A Theology of Redeployment
By Steve Apted
Not Everything Faced Can Be Changed
This article was originally published in Faith in Business Quarterly, Volume 21.2, pages 27-31
Steve Apted looks at the change already brought about by the pandemic, and then takes us through his own experience of three redundancies, and his relationship with God through each of them. He proposes a theology of redeployment rather than redundancy, based on Jesus pruning his vine, and the cures for despondency in the proverbs and the psalms.
‘There are decades when nothing happens: and there are weeks when decades happen’ Vladimir Llyich ‘Lenin (1870-1924)
‘Revolution’ (from the Latin revolutio, “a turnaround”) can be defined as “a significant change that usually occurs in a short period of time”. There is little doubt that what we have experienced since 23rd March 2020 may justifiably be called revolutionary. Living through revolutionary history is much harder than simply reading about it in history books or the Bible. The birth of Christianity itself 2000 years ago is the biggest revolution the world has ever seen, as Tom Holland’s latest book Revolutionary (SPCK) attests.
The coronavirus crisis is being seen as the most significant event to have occurred globally since the end of World War II. Of the many structural changes that have taken place some will prove to be temporary or partial whilst others will prove to be permanent and pervasive. Historically this event will be a point used to measure the world pre-Covid and post-Covid in the way that ‘pre-1939’ and ‘post-1945’ have been used to define eras and the turning of the pages of history. The Spanish flu of 1918 may have been one such marker had it not been overshadowed by the Great War. The epidemic was a much greater killer than the war itself and far more indiscriminate. The pandemic will require us to change and adapt to the new world that emerges post-Covid 19 on a scale much more significant than simply a response to a global medical emergency:
The current coronavirus outbreak is the biggest challenge for the world since World War Two, UN Secretary General António Guterres has warned. He said it could bring a recession "that probably has no parallel in the recent past".
‘’For some organizations, near-term survival is the only agenda item. Others are peering through the fog of uncertainty, thinking about how to position themselves once the crisis has passed and things return to normal. The question is, ‘What will normal look like?’ While no one can say how long the crisis will last, what we find on the other side will not look like the normal of recent years.”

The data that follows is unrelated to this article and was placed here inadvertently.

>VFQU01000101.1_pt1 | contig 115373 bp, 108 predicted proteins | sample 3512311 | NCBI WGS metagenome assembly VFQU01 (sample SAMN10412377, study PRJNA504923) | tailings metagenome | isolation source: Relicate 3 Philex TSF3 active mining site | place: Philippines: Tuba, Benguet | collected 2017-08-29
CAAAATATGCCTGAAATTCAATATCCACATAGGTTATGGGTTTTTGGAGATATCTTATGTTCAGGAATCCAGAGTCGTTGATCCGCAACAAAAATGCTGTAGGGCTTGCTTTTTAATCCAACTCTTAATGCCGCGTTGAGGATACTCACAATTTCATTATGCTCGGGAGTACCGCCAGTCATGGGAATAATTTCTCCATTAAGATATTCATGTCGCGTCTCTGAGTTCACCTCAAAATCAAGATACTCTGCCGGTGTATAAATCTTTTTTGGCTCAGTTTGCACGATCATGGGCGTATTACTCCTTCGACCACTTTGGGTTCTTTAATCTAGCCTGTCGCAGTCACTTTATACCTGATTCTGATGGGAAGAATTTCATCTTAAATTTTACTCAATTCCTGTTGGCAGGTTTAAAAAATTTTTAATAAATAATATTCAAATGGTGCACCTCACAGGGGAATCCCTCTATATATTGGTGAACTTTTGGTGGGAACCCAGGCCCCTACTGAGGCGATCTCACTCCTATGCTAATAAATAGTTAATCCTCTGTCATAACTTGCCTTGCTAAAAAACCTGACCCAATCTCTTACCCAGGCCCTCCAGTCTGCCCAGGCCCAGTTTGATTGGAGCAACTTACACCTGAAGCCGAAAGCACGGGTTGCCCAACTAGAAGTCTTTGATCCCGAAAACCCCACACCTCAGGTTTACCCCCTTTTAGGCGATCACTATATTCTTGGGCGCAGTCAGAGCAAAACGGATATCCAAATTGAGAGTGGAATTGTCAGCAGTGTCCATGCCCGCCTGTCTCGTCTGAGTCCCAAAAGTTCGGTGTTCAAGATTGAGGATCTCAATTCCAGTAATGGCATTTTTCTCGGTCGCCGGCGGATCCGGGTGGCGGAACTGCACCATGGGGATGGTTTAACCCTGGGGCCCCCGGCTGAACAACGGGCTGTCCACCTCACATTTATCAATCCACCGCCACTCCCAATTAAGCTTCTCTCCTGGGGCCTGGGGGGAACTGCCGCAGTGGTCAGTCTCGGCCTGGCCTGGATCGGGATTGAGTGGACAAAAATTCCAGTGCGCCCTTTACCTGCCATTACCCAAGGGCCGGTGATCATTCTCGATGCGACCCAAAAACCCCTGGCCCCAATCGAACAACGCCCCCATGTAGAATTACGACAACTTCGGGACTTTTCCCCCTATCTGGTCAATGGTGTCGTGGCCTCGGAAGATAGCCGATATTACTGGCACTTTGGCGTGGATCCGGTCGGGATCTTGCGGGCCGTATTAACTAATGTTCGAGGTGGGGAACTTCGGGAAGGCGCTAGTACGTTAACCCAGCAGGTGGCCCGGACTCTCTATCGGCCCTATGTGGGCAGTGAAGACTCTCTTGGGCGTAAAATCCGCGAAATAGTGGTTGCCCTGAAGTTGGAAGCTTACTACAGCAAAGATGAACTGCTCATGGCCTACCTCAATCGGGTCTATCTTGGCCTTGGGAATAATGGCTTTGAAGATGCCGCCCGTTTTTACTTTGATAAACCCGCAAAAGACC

Structural changes in technology and consumer behaviour and preferences were already taking place in many industries and sectors, but Covid has massively accelerated structural change. Company boardrooms, business owners, managers and employees are all in their own ways wrestling with this and seeking to come to terms with it.
Many of the recent changes have been for the good. The way that the big pharma companies have collaborated on vaccine research; drug trials that normally take years have been completed safely in months. There has been long overdue recognition of many low-paid key workers in healthcare, social care, transport and distribution. At the micro-level neighbours have supported one another though shopping etc and there has been a massive surge in community spirit.. Hospitality companies have donated to foodbanks millions of pounds of surplus produce that they were unable to sell, and found new levels of corporate generosity even in the face of their own lost profits.
Some elements of society will inevitably revert to the way life was before 23rd March 2020. Church life is now resuming albeit with limitations and reduced programmes. Coffee shops and restaurants are partially open and theatres, cinemas, sporting events, music festivals and concerts anticipate opening hopefully later in the year. Some things however will have permanently changed. The number of employees working from home is likely to remain much higher than before lockdown. The use of video conferencing for a whole range of communicating is here to stay and the trend away from bricks and mortar retailing to online has accelerated rapidly and is unlikely to be reversed.
“Not everything that is faced can be changed, but nothing can be changed until it is faced." James Baldwin (1924-1987)
Inevitably restructuring arising from the accelerated reliance on the digital and online world will lead to a loss of jobs but also result in the creation of new ones. As the wider world of high street retail has shrunk and given way to the digital space there has been a massive expansion of warehousing, distribution and jobs requiring digital skills. This is a very different world from being front of house in a shop dealing with walk-in customers and requires different skills, but these structural changes are creating new jobs and opportunities, nevertheless. The high street is one very visible sector that is changing before our eyes as gaps left by Peacocks, Arcadia, House of Fraser and Debenhams all appear and other chains like M&S, John Lewis and Next scale back their presence.